B cells can deliver potentially therapeutic bits of modified RNA
Researchers at the University of California, San Diego School of Medicine (home of the Moores Comprehensive Cancer Center) have successfully targeted T lymphocytes – which play a central role in the body’s immune response – with another type of white blood cell engineered to synthesize and deliver bits of non-coding RNA or microRNA (miRNA). The achievement in mice studies, published in this week’s online early edition of the Proceedings of the National Academy of Sciences, may be the first step toward using genetically modified miRNA for therapeutic purposes, perhaps most notably in vaccines and cancer treatments.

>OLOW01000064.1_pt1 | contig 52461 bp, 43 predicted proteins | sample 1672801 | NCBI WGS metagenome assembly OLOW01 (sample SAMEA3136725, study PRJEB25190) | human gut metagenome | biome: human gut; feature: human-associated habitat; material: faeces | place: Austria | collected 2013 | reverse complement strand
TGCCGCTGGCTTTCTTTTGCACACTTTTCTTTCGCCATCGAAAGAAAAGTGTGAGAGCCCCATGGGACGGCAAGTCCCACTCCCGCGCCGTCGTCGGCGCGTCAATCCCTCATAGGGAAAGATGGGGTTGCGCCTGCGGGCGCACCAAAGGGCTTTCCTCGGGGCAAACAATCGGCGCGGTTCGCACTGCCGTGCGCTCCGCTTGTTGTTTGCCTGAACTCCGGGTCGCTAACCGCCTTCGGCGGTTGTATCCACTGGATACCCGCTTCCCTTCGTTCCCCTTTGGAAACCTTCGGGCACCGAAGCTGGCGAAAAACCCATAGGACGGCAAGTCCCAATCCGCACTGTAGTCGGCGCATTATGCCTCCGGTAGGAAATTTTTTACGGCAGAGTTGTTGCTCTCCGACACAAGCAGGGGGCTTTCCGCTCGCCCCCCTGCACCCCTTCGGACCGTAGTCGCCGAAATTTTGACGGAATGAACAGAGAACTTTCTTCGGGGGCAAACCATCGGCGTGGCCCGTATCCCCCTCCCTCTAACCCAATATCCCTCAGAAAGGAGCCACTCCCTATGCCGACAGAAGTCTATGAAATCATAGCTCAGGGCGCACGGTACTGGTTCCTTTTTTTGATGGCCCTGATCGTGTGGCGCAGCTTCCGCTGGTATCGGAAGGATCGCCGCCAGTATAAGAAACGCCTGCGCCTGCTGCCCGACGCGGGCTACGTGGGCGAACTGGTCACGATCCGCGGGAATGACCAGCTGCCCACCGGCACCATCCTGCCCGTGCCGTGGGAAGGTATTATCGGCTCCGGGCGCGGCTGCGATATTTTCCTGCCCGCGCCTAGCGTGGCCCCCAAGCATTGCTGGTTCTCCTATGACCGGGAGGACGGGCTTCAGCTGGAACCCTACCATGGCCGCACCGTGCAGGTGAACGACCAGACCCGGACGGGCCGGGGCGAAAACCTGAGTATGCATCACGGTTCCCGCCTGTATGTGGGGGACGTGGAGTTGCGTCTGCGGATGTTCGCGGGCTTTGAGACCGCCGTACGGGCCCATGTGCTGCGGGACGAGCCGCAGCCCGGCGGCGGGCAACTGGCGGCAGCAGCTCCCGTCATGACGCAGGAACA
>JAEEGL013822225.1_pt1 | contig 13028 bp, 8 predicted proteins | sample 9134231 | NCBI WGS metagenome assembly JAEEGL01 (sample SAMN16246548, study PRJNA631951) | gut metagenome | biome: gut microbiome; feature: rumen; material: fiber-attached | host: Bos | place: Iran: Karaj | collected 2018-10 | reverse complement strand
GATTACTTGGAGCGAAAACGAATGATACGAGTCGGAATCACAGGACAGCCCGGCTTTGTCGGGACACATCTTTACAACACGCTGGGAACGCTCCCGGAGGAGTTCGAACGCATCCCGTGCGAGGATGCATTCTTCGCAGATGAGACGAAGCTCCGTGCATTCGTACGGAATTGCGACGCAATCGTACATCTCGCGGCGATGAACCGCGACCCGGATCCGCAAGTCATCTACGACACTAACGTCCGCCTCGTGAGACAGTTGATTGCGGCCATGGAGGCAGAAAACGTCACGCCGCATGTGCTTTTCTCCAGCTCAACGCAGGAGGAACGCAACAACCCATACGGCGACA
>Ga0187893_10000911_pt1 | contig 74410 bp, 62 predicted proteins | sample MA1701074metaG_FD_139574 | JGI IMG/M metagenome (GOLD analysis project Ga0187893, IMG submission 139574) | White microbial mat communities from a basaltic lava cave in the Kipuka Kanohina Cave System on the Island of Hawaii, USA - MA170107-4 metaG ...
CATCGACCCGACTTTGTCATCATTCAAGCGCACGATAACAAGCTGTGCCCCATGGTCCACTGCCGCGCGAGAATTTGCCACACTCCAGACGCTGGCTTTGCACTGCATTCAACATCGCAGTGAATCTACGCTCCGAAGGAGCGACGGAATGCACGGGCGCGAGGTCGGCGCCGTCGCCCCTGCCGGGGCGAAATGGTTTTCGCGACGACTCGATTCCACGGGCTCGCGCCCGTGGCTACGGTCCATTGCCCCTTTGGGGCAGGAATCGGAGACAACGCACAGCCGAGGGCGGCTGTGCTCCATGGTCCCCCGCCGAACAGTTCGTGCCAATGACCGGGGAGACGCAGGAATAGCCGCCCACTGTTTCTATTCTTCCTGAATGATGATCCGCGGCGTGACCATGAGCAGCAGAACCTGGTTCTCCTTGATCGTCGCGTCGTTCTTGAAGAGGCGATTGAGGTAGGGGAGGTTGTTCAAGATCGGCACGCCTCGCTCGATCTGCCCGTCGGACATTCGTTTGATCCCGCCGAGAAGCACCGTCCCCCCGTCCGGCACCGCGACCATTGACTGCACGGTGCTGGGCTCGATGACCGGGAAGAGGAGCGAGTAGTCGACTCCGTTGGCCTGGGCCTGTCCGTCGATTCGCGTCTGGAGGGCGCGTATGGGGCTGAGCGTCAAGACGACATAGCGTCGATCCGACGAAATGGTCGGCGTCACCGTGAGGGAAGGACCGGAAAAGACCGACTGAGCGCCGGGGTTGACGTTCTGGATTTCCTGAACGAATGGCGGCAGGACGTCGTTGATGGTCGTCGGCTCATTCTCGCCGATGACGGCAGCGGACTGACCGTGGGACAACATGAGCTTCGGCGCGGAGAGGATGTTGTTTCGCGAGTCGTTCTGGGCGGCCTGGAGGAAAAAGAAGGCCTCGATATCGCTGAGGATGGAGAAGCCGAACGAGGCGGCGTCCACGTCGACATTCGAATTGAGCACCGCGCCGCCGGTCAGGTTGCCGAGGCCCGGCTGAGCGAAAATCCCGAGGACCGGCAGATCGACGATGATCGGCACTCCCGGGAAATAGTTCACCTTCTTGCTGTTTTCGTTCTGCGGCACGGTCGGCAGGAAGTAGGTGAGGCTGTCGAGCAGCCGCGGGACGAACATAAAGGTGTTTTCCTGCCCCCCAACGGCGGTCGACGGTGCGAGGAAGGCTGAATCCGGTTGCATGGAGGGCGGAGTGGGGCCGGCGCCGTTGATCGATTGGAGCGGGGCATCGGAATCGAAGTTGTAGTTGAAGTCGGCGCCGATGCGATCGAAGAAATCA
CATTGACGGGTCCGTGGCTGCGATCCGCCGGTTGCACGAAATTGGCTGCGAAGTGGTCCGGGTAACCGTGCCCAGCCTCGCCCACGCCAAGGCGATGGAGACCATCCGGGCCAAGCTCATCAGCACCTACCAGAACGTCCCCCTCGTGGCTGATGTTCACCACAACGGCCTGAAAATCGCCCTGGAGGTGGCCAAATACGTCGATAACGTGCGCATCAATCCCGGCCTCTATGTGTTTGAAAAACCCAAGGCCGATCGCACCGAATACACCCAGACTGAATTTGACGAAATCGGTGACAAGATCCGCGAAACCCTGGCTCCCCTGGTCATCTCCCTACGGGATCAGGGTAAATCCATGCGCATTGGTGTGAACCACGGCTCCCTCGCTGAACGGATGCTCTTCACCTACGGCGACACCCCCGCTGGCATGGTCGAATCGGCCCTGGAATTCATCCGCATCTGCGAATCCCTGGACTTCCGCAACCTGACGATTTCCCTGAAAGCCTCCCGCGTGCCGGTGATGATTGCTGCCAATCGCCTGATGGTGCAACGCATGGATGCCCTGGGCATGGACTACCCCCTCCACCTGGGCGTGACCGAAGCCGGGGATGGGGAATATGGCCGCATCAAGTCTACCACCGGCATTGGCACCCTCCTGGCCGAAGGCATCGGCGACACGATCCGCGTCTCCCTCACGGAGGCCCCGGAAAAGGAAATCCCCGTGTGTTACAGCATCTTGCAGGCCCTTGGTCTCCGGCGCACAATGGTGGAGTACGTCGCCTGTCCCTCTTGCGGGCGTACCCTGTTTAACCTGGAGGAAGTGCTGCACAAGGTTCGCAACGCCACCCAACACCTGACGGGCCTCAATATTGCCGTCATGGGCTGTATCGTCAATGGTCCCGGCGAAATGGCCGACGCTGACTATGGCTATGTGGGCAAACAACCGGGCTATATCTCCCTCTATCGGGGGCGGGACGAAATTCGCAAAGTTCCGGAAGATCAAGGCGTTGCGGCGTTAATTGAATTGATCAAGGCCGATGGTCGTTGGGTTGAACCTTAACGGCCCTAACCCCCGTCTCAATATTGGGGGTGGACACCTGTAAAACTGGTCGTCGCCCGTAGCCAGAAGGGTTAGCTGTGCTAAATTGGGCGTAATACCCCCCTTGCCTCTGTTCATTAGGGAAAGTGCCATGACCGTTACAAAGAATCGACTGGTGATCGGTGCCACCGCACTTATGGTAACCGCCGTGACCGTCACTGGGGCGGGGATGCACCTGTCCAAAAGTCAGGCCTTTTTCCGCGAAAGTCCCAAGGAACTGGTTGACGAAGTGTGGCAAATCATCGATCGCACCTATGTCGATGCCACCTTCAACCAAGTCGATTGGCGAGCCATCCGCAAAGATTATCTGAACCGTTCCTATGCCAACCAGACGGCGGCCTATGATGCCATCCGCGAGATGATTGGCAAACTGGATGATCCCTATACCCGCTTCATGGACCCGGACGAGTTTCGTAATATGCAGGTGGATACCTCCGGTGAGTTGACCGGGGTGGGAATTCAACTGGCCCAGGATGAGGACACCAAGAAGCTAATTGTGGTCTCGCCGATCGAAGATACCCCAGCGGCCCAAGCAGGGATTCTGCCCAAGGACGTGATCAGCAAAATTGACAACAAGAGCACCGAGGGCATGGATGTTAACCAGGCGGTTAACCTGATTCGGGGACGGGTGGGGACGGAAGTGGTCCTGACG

Among the research institutions NCI funds across the United States, it currently designates 68 as Cancer Centers. Largely based in research universities, these facilities are home to many of the NCI-supported scientists who conduct a wide range of intense, laboratory research into cancer’s origins and development. The Cancer Centers Program also focuses on trans-disciplinary research, including population science and clinical research. The centers’ research results are often at the forefront of studies in the cancer field.